Kim Heras is a Sydney-based technology writer and entrepreneur. His passions include the Australian startup industry, innovation and the Kim Heras is a Sydney-based technology writer and entrepreneur. His passions include the Australian startup industry, innovation and the web as an enabler of change. You can follow Kim on twitter - @kimheras
An Australian state government is facing humiliation after passing a ridiculous law prohibiting the posting of anonymous comments about the upcoming state elections.
After a campaign of outrage against the South Australian Government, driven by newspaper, Adelaide Now, and the blogosphere more generally, the state Attorney General, Michael Atkinson, last night issued a statement promising to repeal the law immediately after the election, making it apply retrospectively.
While Adelaide Now is calling this a victory for the voice of the people and the attorney general is claiming that he has listened to the electorate by deciding to repeal the law, I wonder if there aren’t larger forces at play here.
Australia doesn’t have a Bill of Rights protecting Freedom of Speech generally. It does have a constitution which is a blueprint for Government.
Interpretation of the Constitution by the HIgh Court provides the one type of “freedom of speech” guaranteed to Australians – the implied constitutional right to freedom of political communication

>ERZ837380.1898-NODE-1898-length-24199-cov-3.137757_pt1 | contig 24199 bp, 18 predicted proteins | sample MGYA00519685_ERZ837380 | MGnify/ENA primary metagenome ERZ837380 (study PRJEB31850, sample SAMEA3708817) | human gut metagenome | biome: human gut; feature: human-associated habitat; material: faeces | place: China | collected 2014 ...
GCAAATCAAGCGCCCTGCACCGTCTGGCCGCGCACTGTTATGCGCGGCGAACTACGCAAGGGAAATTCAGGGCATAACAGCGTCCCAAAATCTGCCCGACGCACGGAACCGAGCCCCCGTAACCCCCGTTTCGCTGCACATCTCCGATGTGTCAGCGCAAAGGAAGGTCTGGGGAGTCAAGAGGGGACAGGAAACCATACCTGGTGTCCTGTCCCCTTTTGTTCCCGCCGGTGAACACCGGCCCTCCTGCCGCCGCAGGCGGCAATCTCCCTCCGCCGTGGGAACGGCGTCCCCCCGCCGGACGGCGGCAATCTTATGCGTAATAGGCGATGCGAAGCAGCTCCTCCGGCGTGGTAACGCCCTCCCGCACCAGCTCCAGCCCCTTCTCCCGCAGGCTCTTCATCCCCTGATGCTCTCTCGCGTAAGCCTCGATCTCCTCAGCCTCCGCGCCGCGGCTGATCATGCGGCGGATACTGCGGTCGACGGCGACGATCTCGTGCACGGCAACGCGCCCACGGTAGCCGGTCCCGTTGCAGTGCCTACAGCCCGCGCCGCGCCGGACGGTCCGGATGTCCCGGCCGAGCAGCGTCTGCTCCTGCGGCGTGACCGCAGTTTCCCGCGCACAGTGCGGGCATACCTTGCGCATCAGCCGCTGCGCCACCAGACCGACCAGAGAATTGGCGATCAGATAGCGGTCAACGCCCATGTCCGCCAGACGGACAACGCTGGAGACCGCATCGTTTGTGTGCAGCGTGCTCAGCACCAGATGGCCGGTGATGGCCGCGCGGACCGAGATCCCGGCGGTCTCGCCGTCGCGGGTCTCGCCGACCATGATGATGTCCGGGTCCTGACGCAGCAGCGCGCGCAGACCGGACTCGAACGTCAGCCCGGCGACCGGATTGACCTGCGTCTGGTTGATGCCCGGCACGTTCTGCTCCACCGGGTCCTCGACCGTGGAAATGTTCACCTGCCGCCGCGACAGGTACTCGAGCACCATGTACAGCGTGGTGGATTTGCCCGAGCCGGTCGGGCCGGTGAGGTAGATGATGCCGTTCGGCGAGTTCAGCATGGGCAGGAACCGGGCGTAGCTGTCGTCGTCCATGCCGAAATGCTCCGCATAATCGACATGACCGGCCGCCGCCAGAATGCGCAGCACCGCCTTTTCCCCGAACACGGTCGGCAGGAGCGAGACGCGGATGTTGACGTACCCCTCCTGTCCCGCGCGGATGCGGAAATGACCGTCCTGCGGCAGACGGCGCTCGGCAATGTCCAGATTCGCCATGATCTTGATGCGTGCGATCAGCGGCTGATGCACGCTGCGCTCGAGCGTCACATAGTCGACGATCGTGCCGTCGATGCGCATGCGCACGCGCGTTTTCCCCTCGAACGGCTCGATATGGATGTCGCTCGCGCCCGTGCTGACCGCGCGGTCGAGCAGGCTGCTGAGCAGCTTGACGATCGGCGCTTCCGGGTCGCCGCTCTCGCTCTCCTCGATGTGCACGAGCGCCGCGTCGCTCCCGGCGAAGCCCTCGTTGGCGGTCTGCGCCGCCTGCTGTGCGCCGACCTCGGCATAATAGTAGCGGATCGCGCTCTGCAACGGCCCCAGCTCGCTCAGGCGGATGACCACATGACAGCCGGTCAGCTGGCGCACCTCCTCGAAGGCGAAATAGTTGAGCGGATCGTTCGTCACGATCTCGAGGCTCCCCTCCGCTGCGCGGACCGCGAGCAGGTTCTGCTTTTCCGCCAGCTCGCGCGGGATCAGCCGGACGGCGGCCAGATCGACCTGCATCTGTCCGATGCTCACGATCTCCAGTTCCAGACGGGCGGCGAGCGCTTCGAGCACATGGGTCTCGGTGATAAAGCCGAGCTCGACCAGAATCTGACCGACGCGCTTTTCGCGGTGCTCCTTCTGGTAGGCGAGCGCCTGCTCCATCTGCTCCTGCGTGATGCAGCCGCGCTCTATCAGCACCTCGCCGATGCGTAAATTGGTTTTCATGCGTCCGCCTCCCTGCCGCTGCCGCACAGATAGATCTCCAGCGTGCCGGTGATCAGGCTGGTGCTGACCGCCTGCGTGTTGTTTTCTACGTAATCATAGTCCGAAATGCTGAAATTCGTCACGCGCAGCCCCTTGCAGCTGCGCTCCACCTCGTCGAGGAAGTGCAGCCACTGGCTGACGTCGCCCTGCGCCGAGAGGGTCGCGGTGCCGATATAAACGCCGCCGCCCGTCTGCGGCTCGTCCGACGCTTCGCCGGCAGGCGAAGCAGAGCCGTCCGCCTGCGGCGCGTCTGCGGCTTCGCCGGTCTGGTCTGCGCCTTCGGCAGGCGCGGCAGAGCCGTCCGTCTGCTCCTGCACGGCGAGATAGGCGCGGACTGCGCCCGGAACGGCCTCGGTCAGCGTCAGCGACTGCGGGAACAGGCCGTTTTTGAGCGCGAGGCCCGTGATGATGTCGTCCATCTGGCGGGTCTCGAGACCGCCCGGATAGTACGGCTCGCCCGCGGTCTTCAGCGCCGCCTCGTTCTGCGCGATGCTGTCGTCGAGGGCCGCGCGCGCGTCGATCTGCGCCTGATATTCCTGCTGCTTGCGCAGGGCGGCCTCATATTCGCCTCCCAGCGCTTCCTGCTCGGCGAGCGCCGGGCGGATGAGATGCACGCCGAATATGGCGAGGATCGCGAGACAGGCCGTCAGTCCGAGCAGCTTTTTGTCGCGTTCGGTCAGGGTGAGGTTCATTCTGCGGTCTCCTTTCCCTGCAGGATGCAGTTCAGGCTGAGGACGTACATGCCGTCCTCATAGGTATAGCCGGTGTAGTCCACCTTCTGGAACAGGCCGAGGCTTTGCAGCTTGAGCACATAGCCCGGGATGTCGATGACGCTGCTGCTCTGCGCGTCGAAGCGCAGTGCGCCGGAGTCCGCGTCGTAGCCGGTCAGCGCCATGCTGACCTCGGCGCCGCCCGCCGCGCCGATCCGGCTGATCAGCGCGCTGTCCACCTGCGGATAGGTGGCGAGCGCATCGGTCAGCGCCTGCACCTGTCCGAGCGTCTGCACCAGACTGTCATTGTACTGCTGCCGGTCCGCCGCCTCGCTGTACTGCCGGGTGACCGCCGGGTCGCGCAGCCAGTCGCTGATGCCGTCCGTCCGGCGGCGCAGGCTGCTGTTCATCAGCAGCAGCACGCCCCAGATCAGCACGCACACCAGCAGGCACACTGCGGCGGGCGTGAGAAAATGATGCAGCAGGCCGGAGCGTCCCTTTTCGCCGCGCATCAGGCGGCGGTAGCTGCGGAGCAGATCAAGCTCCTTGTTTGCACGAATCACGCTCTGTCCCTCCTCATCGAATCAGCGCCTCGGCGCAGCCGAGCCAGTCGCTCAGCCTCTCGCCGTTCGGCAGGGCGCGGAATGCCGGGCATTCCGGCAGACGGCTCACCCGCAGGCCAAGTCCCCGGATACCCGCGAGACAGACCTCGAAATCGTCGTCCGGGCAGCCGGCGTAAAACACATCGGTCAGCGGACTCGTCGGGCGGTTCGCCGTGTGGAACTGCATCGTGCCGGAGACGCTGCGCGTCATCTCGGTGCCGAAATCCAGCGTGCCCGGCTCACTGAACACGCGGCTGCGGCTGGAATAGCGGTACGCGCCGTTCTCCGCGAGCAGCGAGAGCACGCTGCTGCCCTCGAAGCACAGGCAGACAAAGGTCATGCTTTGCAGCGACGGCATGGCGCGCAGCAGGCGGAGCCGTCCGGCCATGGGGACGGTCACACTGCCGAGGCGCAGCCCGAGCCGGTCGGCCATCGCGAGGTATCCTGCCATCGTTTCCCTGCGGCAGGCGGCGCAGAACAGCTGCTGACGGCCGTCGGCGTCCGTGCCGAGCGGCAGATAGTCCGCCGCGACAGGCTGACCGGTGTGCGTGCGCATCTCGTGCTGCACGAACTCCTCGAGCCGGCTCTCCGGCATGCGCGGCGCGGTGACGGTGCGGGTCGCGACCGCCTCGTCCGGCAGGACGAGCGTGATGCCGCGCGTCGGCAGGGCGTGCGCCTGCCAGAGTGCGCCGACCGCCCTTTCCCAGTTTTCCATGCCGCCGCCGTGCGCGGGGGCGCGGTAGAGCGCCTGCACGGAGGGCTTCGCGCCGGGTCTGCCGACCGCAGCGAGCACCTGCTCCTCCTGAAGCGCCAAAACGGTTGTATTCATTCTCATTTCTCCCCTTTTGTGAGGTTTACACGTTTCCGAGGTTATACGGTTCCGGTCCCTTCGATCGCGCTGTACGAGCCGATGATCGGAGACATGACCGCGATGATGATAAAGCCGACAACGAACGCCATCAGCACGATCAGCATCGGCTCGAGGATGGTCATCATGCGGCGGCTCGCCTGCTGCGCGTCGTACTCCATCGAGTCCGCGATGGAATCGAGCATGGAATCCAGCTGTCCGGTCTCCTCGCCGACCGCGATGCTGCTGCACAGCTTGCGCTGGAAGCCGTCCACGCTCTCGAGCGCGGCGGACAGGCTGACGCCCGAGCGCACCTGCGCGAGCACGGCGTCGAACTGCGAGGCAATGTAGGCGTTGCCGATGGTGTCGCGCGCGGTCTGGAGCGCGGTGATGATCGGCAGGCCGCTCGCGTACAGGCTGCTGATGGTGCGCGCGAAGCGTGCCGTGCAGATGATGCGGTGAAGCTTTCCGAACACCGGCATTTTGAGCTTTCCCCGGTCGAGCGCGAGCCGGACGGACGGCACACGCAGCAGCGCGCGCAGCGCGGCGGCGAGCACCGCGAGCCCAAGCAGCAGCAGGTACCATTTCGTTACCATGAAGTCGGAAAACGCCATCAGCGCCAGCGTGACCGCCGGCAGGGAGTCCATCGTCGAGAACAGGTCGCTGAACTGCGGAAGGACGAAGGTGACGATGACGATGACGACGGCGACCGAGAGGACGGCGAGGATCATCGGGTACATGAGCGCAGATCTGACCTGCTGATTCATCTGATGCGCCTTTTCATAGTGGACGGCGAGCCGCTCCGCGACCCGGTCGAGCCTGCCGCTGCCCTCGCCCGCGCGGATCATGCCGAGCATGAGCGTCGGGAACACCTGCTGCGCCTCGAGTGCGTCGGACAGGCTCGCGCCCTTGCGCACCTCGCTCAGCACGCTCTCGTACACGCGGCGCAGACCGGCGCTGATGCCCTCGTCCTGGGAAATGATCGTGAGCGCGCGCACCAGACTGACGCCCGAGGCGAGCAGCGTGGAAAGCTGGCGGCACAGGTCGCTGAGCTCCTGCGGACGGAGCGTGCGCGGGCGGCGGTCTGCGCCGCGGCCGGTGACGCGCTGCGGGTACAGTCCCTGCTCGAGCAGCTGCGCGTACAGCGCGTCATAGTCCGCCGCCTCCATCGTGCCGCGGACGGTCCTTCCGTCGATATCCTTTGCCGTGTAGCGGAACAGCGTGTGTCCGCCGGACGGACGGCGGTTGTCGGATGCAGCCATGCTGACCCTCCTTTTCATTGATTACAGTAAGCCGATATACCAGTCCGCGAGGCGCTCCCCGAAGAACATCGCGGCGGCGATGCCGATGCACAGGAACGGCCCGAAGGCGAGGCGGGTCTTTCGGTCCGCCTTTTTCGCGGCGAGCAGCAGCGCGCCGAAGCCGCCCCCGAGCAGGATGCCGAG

(actually it’s a negative right in that it’s a prohibition on the restriction of political communication, but that’s just the lawyer in me coming out – the net effect is the same)
The reasoning here is that representative government cannot function correctly without informed voters thus political speech must be protected from legislative restriction.
With that in mind, the question must be asked: Did Adelaide Now and the blogger-sphere force Micheals to state that he would repeal the law, or did a call from a constitutional lawyer (or even the Australian Attorney General, Robert McCelland) let Michaels know that the law was probably unconstitutional?
I suspect the latter.
That’s not to say that Adelaide Now and the bloggers of the world acted in vain. What they have done is brought attention, once again, to the fact that politicians in Australia are struggling to grasp the nature of the Internet as a communications medium.
In other words, despite the hyperbole, I don’t believe Australia is becoming the next China, Iran or any other extremist, restrictive political regime. I believe there is no evil intent behind this law or even the mandatory ISP filtering legislation. Rather, there’s an inability to grasp that controls that might have worked in a physical world no longer work in the new world, where the democratisation of information means that openness will always prevail, as a strategy, over being closed.
What’s needed now are politicians who understand how to work with that openness to fulfil their responsibilities to the electorate.
It’s that simple.
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